Seed Grant Awardee: Kenan Song
A Novel 3D Printing Mechanism for Personalized Sports Medication
Kenan Song | Fulton Schools of Engineering
The concept of personalized medication according to a person’s physiological, genetical, and biological conditions is on the research agenda of pharmaceutical science. 1. Individuals respond differently to various medical cares, and they may experience more or less benefit/risk associated with particular drugs. 2. Personalized medication will meet the needs and preferences regarding an individual’s health status and body type requirements; for example, 3D printing can customize medicine for seniors, athletes, and expectant mothers via varying drug component levels, sizes, shapes, flavors, or surface finishes, facilitating compliance of the treatments. 3. 3D printing is an additive manufacturing process to create three-dimensional objects, including but not limited to, personalized medicine, implants and customized medical devices that accelerate the rehabilitation, prevent disease, or improve performance of sportsperson from varied groups.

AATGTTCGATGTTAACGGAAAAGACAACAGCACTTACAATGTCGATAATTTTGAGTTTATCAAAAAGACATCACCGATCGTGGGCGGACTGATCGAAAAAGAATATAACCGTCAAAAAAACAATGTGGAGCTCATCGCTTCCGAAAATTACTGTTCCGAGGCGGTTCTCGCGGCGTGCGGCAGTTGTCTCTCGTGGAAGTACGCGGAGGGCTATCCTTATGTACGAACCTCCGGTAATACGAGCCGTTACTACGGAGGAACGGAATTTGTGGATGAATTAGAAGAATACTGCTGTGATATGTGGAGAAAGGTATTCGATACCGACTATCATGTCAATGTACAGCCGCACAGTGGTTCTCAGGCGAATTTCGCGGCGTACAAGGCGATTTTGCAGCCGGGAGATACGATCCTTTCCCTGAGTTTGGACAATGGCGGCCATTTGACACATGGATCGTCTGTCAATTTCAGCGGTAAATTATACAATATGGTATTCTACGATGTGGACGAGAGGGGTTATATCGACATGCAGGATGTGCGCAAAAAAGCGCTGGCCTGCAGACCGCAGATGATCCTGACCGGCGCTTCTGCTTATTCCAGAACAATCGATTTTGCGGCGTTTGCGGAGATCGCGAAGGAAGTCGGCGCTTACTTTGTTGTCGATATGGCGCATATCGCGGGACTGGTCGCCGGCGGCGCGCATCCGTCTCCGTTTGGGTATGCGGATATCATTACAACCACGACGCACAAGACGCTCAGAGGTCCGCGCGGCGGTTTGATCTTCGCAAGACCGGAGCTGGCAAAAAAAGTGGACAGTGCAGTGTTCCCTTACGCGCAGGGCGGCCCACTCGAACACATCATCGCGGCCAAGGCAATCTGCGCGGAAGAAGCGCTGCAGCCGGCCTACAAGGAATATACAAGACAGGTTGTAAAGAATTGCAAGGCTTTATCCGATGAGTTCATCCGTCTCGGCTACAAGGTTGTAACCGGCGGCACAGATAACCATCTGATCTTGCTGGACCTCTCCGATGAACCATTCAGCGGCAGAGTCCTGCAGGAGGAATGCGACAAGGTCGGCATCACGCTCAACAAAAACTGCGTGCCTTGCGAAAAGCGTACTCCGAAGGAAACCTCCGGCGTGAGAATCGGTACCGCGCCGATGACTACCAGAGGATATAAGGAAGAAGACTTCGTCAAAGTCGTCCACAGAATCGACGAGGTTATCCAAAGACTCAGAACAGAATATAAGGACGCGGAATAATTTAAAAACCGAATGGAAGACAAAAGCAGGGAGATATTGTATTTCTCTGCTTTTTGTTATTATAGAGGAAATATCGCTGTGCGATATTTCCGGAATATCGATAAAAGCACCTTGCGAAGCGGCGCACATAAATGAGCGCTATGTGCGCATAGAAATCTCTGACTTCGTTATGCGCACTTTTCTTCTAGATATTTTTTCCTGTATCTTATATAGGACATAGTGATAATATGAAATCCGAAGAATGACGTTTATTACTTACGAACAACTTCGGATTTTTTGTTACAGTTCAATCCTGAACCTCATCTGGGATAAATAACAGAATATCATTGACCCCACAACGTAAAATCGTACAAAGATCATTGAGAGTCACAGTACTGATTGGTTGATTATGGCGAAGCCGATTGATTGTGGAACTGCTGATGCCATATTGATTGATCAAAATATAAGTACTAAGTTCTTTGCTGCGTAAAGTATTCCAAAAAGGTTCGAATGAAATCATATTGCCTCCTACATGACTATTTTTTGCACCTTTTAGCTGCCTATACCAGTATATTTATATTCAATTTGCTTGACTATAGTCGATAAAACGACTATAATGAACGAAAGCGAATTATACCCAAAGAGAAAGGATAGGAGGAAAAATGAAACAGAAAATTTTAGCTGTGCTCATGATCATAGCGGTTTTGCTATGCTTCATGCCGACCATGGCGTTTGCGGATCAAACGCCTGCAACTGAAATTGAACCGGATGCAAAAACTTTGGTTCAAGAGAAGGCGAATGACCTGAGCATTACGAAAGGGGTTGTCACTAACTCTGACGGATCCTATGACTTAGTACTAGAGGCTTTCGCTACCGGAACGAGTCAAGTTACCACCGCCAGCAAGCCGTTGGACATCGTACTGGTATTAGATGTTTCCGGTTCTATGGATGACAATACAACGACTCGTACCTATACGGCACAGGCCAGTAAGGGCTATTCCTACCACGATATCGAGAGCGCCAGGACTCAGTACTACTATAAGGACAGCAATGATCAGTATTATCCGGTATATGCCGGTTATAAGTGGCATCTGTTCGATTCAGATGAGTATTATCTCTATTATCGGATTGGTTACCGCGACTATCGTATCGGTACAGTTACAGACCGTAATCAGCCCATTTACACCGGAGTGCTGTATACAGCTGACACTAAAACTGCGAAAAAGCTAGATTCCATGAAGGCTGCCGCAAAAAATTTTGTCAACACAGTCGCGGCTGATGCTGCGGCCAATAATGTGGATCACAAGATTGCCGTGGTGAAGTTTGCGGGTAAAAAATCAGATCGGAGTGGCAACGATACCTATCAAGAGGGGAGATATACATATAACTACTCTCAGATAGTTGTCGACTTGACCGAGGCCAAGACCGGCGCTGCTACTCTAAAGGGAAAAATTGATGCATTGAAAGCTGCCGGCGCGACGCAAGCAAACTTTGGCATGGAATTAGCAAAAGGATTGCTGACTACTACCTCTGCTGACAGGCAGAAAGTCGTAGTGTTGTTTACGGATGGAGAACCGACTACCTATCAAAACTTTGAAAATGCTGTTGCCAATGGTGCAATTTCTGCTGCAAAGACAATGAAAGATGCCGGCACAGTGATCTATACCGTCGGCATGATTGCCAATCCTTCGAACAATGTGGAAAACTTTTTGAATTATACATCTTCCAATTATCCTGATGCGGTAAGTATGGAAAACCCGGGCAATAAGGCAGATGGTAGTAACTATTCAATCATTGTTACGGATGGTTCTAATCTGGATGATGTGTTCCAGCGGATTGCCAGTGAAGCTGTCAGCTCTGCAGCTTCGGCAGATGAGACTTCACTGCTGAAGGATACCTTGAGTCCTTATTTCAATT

This proposal aims to develop a novel 3D printing protocol for personalized medication and understand the printing mechanism for controlled drug loading and release behaviors. The in-house designed 3D printer consists of multi-tool fabrication procedures, namely, (i) projection micro-stereolithography (PμSLA), (ii) fine fiber spinning-based fused deposition modeling (FFS-FDM), and (iii) flow-assisted inkjet (FaJet). The combinatory uses of these hybrid printing techniques will selectively place the drug carriers with different positional and orientational orders for drug delivery efficiency management, which is challenging to achieve in the traditional pharmacy industry. The arrangement of drug carriers is through the generation of confinement systems at each printing layer (micron scale) within which to assemble drug carriers (nanoscale). The PμSLA or FFSFDM method will build 3D microscale lattices, and FaJet will fill these lattice vacancies with drug-loaded carrier inks. The hypothesis is that fluid dynamics during inkjet spraying aligns the carriers upon ejection, and multiple other factors may either preserve or relax these preferred particle configurations.